Some of the many different minerals and hormones that are required for the body to maintain in balance include: calcium, magnesium, phosphorus, sodium, vitamin D, vitamin A and Vitamin K1 and K2.

    The interaction of calcium, phosphorus, magnesium, vitamin D, vitamin K and other bone building minerals and nutrients within the body in conjunction with the various organs, glands and systems is amazingly sophisticated and complex. We are truly "fearfully and wonderfully made."

    Interesting Facts about Vitamin D

    Magnesium is also needed to convert Vit D to its active form.

    Vitamin D2 (ergocalciferol) is present in some plants.

    Vitamin D3 (cholecalciferol) is present in skins of animals.

    Activated macrophages will activate vitamin D.

    Acting principally on the duodenum 1,25(OH)2 D increases calcium absorption. It also acts on bone cells, both osteoblasts and osteoclasts to mobilize calcium.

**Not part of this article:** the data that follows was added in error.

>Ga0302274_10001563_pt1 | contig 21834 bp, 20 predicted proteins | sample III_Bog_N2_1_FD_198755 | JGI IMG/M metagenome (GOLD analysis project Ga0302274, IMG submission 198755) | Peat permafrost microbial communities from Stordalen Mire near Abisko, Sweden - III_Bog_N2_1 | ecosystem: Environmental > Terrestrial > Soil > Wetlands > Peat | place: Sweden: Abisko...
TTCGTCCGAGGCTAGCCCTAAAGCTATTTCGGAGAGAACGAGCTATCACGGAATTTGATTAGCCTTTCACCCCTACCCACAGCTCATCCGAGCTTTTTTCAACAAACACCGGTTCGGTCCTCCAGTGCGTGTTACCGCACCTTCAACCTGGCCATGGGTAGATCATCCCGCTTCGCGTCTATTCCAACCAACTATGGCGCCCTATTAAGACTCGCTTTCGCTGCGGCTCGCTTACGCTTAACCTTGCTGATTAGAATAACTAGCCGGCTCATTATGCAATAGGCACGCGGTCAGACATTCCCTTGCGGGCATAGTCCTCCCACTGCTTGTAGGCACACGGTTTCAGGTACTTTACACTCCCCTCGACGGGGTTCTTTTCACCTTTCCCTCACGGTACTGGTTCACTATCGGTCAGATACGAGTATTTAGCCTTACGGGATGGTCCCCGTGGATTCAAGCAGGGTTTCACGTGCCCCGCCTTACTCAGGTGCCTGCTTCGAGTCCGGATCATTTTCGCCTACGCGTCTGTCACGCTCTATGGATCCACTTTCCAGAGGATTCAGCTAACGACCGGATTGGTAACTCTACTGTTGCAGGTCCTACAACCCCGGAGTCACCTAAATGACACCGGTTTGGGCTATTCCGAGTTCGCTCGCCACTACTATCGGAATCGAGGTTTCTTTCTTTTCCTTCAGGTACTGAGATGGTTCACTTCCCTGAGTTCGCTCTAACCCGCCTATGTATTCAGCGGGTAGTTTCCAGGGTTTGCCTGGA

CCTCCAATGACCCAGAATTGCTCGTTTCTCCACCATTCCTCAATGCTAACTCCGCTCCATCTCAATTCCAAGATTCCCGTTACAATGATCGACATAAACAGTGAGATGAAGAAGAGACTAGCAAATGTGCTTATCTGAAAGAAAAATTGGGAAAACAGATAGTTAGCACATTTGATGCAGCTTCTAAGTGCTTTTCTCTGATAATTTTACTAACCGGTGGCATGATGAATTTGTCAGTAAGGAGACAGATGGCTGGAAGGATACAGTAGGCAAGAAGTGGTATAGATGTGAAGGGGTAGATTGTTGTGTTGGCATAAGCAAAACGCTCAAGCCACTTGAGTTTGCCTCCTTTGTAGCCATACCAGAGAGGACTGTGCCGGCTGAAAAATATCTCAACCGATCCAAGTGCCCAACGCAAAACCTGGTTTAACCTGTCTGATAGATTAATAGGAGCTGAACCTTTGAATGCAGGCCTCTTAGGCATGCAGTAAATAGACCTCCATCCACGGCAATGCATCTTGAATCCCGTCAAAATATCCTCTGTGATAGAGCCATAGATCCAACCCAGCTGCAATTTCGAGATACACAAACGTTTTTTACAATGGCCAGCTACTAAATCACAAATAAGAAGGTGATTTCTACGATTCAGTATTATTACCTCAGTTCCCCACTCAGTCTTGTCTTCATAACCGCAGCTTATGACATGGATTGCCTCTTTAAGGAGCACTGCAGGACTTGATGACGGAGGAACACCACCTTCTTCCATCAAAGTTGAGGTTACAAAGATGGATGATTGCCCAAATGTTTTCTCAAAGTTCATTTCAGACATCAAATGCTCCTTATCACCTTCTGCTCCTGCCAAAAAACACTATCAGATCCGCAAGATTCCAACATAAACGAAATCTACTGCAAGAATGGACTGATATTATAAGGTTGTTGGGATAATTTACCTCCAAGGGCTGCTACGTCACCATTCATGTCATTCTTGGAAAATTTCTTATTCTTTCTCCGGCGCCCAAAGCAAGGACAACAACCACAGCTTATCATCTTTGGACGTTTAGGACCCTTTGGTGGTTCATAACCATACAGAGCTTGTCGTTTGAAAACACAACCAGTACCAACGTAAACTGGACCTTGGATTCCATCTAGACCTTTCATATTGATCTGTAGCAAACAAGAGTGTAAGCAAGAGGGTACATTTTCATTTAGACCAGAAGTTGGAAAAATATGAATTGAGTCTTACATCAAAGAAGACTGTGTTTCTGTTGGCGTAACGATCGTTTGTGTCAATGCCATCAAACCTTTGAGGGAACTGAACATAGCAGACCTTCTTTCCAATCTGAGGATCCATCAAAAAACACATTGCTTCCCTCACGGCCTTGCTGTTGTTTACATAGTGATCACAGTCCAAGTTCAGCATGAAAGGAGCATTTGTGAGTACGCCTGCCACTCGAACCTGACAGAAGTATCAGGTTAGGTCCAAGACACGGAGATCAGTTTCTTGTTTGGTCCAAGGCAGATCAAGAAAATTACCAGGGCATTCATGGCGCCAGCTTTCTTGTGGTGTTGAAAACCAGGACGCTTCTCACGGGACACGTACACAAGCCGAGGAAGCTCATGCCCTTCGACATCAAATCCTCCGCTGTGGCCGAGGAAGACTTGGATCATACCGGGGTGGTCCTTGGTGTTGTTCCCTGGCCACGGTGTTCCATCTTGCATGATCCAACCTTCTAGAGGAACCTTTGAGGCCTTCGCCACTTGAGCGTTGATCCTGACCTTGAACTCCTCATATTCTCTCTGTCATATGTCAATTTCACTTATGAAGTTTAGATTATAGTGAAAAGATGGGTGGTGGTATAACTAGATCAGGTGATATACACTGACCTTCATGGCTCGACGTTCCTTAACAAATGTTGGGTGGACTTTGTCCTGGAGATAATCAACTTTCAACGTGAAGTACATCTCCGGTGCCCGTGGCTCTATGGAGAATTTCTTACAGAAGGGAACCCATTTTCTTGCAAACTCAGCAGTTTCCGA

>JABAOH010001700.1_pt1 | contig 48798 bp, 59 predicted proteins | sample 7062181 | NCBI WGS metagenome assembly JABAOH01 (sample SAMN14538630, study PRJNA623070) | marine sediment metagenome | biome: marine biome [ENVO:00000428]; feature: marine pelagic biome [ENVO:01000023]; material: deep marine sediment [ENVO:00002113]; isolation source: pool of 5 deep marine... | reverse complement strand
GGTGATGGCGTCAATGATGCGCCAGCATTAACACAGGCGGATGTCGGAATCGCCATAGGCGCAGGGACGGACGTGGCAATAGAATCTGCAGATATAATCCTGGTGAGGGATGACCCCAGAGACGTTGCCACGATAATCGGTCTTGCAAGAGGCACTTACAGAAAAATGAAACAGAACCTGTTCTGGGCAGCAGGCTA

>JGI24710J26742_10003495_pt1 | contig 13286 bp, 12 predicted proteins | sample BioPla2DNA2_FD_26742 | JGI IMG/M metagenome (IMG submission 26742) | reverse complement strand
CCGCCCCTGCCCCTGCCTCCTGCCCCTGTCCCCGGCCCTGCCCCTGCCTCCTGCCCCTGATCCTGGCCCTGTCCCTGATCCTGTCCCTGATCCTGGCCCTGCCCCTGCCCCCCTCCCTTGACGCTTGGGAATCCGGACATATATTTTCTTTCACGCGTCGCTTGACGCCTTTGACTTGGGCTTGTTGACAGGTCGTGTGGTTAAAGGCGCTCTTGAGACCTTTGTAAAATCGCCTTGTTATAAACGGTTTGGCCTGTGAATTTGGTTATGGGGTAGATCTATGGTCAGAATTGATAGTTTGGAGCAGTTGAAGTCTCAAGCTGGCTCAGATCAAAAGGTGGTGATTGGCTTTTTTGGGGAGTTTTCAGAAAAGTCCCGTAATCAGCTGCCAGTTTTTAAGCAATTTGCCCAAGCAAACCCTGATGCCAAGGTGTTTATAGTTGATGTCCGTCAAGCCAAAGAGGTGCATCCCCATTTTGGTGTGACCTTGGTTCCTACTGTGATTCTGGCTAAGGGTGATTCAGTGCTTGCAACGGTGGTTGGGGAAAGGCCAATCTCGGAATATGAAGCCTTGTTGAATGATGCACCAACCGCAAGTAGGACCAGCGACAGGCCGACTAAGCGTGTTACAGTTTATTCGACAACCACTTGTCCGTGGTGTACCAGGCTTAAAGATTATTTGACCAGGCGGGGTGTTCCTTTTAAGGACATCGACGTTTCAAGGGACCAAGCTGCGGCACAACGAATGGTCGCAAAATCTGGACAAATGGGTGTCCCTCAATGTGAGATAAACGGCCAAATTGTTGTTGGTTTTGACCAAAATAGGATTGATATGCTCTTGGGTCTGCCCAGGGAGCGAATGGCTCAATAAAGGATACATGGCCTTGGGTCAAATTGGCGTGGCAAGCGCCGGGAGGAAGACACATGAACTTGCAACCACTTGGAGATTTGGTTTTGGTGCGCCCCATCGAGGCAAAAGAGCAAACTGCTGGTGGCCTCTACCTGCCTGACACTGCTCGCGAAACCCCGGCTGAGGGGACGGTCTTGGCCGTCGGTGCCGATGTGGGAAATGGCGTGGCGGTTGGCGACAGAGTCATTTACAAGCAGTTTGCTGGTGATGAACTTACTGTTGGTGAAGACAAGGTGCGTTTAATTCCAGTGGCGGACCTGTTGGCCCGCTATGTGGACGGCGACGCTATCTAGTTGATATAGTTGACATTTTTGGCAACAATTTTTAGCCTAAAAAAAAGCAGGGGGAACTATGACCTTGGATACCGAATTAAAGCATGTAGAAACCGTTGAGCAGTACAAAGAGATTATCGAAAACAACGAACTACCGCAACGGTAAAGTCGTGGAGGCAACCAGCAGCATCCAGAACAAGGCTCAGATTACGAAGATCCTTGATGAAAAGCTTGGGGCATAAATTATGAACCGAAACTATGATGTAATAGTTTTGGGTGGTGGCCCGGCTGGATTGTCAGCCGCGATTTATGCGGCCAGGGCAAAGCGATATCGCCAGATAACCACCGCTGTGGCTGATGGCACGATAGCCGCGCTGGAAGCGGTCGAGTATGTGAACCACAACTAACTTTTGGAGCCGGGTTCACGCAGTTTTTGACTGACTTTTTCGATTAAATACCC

Every 100 IU of Vit D3 raises 25(OH)D by only 1 ng/mL.

    Vitamin D regulates skin cell growth.

    Nurses that had the highest levels of 25(OH)D (vitamin D Levels) at 48ng/mL had a 50% lower risk incidence of breast cancer.

    Activated Vitamin D [1,25(OH)2 D3] (Calcitriol) has been shown to inhibit cancer cell growth.

    Secondary hyperparathyroidism due to vitamin D insufficiency can increase breakdown and precipitate osteoporosis. Studies indicate high doses of supplemental vitamin D reduces the risk of fractures in the elderly.

    Insulin producing cells have a vitamin D receptor.

    Vitamin D levels predict all cause and cardiovascular disease mortality in subjects with metabolic syndrome. The Ludwigshafen Risk and Cardiovascular Health (LURIC) Study - March 7, 2012

    Article written by Aleea McDonald


    Note: Some statements in this article may not be approved by the FDA. This article is for informational purposes only and should not be taken as professional medical advice. ...

Mankind's Use of Herbs

In the beginning:  “And by the river upon the bank thereof, on this side and on that side, shall grow all trees for meat, whose leaf shall not fade, neither shall the fruit thereof be consumed: it shall bring forth new fruit according to his months, because their waters they issued out of the sanctuary: and the fruit thereof shall be for meat, and the leaf thereof for medicine.”  Ezekial 47:12